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NEWS | Nov. 22, 2022

Brothers, Chaplains, Captains: Mike and Mark Moreno

By Mass Communication Specialist 2nd Class Raymond Maddocks

When Mark Moreno was in high school, he spent the summer living with his older brother, Mike Moreno, a Lutheran pastor living in Corpus Christi, Texas. While the younger Moreno was there, he got a summer job at a restaurant. That summer would prove to be a formative one in Mark’s professional life. He would go on to become a naval officer and a pastor.
“During that summer, I got to see the ins and outs of what a pastor does by watching my brother,” said Mark. “I saw the good, bad, and the ugly, and at the end of that summer I was thinking, hey, I think this is what I want to do.”
The next summer, Mark got a summer job at an amusement park and stayed with a family friend, then-Lt. Craig Muehler, an active duty chaplain stationed at Recruit Training Command. Through Muehler, Mark was able to observe the life of a Navy chaplain, working with religious program specialists, counseling Sailors and Marines, and interacting with the command.
Mark recalls one time that summer, when driving onto base in Muehler’s car which he had borrowed, the gate guard saw the officer decal and saluted him.
“At first, it just made me laugh,” said Mark. “But that interaction stuck in my head, and it gave me a glimpse into this world where people are a part of something bigger than themselves.”
A few years later, Moreno followed his calling and took steps toward becoming both a naval officer and a pastor. After completing his master’s degree and seminary, he was ordained, and immediately submitted a package to join the Navy Reserve as a Navy Chaplain.
“I felt that God was calling me to be a pastor in a church and to be a chaplain in the military,” said Moreno. “The Navy Reserve was the obvious choice.”
For the elder Moreno brother, Mike, the path to chaplaincy and the Navy Reserve was less direct.
“When I was in college, I wanted to be in the military,” said Mike. “But in order to go to boot camp and ‘A’ school over the summer, I would have had to miss out on my fall semester.”
Mike decided to remain focused on finishing his goal and becoming a pastor, briefly putting a rest to his military aspirations. That all changed, however, when he learned about the Chaplain Corps while he was in seminary.
“When I learned about chaplains, I knew that was the path I wanted to take,” said Moreno. “I would be able to do the job I love and serve in the military at the same time.”
Upon joining the Navy as an active duty chaplain, Mike was almost immediately on the deckplates supporting Sailors and Marines. Shortly after commissioning, he deployed to USS Cleveland (LPD 7).
However, after eight years on active duty, Mike decided his family needed him to be more present at home, and he decided to transition to the Navy Reserve.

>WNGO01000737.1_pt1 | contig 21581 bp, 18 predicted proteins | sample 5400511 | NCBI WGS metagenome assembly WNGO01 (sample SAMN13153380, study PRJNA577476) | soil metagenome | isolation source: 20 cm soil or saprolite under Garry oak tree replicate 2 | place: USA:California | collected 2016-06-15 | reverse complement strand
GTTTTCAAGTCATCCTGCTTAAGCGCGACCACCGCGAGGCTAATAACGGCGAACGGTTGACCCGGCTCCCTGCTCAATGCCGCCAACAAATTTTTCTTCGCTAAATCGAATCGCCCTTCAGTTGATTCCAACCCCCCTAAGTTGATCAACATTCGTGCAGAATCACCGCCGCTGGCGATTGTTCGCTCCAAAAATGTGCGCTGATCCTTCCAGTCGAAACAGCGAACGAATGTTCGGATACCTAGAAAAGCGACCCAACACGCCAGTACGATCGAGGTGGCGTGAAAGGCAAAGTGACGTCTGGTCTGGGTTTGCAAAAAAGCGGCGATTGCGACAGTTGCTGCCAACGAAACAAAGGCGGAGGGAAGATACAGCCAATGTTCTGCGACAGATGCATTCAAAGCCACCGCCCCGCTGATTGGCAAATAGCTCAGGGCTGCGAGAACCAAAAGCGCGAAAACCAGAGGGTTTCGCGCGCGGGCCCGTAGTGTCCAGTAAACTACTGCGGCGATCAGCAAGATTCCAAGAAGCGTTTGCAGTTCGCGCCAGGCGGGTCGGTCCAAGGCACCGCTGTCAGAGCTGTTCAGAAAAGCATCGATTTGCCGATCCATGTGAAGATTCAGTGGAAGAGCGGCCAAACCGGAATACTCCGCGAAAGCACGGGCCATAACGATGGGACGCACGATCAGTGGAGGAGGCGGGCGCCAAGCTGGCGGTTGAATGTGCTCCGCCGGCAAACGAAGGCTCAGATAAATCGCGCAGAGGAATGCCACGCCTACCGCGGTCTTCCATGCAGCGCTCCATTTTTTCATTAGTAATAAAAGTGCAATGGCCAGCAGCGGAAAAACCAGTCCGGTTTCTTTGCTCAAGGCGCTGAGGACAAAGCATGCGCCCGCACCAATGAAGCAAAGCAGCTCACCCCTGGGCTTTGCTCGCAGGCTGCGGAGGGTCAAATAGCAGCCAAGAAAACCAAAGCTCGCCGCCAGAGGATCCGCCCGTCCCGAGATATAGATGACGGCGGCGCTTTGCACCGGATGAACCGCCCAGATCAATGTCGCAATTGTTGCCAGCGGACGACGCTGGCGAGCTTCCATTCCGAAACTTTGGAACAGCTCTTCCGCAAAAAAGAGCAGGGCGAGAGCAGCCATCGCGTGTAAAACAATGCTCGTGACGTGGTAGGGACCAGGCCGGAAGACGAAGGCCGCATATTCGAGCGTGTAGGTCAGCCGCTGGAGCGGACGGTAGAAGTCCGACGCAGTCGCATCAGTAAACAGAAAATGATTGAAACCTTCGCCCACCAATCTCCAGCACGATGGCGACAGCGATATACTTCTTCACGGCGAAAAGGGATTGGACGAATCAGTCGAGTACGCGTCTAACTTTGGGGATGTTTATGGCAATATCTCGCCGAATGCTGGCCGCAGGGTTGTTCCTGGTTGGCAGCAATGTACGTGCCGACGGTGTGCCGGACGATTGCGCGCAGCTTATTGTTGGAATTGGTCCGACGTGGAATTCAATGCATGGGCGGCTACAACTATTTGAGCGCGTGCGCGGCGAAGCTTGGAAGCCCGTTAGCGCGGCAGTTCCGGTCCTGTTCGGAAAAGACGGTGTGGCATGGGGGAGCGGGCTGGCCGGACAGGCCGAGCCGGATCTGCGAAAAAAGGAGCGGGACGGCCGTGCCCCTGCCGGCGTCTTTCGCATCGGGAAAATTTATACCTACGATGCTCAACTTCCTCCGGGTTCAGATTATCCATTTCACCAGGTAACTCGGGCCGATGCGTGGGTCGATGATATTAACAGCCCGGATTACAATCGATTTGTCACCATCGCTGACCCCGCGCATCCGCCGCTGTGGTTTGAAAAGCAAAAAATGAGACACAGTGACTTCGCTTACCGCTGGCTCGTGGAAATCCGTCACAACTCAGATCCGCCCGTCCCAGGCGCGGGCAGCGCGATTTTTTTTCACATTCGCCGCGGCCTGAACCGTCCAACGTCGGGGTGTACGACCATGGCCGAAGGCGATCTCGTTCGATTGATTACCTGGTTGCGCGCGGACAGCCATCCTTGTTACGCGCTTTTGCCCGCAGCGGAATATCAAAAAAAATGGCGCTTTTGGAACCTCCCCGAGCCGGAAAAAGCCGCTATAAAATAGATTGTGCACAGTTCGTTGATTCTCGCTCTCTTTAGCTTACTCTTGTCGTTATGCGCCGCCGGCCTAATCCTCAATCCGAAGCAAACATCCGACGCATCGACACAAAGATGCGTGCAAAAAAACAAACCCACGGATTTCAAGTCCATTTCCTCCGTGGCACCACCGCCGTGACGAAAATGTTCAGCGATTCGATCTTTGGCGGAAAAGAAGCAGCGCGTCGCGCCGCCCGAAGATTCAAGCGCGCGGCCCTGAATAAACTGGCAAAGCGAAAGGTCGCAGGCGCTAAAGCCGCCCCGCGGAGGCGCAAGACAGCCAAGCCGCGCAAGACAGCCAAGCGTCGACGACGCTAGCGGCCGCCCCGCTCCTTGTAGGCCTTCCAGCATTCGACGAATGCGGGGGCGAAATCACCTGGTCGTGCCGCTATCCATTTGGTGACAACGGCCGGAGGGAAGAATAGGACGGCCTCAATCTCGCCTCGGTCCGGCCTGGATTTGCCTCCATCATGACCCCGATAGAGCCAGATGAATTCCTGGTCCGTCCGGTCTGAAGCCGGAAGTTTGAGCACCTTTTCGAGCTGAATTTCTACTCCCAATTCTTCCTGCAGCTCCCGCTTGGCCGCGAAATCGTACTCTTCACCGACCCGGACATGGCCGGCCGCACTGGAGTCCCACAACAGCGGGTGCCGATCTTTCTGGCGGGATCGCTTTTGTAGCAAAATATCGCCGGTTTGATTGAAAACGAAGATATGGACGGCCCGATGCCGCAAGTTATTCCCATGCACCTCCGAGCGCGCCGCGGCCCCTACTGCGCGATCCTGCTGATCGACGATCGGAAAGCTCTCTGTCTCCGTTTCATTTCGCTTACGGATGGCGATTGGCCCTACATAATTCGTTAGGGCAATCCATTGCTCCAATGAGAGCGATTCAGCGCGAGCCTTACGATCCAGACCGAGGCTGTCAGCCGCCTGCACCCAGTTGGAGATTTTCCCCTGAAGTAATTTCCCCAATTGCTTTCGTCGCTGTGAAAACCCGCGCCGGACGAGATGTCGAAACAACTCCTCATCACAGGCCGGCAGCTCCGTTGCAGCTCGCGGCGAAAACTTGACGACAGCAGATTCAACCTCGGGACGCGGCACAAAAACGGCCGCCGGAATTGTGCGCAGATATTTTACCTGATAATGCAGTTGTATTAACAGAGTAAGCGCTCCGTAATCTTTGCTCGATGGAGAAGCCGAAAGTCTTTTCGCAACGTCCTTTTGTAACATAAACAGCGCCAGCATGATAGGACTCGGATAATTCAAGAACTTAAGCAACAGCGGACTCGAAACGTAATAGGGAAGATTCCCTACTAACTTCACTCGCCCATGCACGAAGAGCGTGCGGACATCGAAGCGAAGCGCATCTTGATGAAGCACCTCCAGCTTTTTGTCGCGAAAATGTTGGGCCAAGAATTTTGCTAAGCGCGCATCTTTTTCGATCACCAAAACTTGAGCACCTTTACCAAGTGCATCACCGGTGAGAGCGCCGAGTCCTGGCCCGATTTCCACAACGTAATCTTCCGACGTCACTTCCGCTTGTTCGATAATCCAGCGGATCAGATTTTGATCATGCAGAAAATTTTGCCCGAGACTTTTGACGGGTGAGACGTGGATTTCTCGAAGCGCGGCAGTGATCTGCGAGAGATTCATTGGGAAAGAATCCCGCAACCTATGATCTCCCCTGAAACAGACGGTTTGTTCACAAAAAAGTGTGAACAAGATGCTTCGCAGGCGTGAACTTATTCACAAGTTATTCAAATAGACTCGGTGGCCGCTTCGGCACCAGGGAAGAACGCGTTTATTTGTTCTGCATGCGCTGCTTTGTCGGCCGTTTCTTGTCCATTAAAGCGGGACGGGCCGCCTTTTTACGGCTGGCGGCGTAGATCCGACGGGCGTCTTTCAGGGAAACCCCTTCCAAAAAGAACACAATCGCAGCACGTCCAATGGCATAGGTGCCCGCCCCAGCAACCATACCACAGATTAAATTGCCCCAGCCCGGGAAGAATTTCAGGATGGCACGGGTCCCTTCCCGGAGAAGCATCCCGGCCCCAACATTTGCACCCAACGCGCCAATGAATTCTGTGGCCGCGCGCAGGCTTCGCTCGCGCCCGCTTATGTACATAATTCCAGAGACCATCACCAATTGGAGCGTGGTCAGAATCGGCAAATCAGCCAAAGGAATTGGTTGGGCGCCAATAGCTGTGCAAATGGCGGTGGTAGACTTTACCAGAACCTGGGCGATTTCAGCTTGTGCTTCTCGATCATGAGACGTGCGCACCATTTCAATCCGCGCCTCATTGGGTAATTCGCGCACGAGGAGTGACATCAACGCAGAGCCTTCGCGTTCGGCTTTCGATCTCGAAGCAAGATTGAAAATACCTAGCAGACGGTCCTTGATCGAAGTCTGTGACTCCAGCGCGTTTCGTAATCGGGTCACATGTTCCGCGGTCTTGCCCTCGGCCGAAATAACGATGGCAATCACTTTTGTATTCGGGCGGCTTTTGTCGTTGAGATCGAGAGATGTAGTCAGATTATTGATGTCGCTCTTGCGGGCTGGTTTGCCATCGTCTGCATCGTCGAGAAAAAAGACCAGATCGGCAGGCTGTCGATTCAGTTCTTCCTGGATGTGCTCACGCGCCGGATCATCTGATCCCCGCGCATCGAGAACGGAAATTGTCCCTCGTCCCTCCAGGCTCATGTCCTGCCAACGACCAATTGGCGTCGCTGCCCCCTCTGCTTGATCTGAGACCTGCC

Although they took separate roads to Navy Reserve chaplaincy, Mike and Mark Moreno have similar views on having a congregation and chaplain responsibilities.

“There were certainly challenges associated with having these two sets of responsibilities, but even with the new challenges, the transition to the Navy Reserve has been worth it,” said Mike. “The experiences I’ve been given in the Navy have made me a better pastor, and the experiences I’ve had as a pastor make me a better chaplain.” Mark agreed with this sentiment.
This is not where the similarities end for the two brothers. For both Morenos, the ability to work with and help Sailors and Marines is one of the most rewarding parts of the job.
“I have the opportunity to work with [officers] and [enlisted],” said Mark. “I’m in a unique position where, no matter your rank, if you need my help, I can provide it. I think that benefits both the Navy-Marine Corps team and the service member.”
“Through the range of ranks, junior to senior, all people have things that they have to deal with,” said Mark. “Being able to support them through those times is one of the most rewarding things for me.”
Mike, who is 13 years older than Mark, is nearing retirement from the Navy. He looks back on a fruitful career in the military, and he looks forward to continuing to serve his congregation.
“I’ll be 60 next year, so my Navy career is coming to a close,” said Mike. “It has been an incredible ride, and now that it is over, I plan to devote more time to my community and see how I can serve better at home [Norfolk, Ne.] and with my congregation.”
Mark, on the other hand, is getting ready to take on the new roles and responsibilities of an O-6.
“I found out I was selected for captain in June, so I should put on [the rank] sometime in fiscal year ’23,” said Mark
In addition to promoting, Mark was the recipient of the St. Martin of Tours award. The award recognizes Lutheran chaplains who have served at least 20 years in the military with honor and distinction.
“I am very proud of my brother,” said Mike. “It is good to see him being rewarded for his hard work and dedication.”
Not one to rest on his laurels, Mark recently began a deployment at Camp Lemonnier in Djibouti as the base chaplain.
“As the base chaplain, my responsibly is to provide the three core capabilities of the chaplaincy: provide, facilitate, and advise,” said Mark.
As the bread and butter of the chaplain corps, these are capabilities that the Moreno brothers have been responsible for over a combined 48 years, and ones that they will continue to execute in the coming years, whether in the Navy or in their own congregations and communities.
There is a 24/7 chaplain hotline available for all Navy Reserve Sailors. This around-the-clock on-call phone service for Reserve Force personnel and their families provides safe and confidential counseling and spiritual services. The CNRFC 24/7 chaplain hotline is available at (757) 322-5650. You are not alone; do not suffer in silence.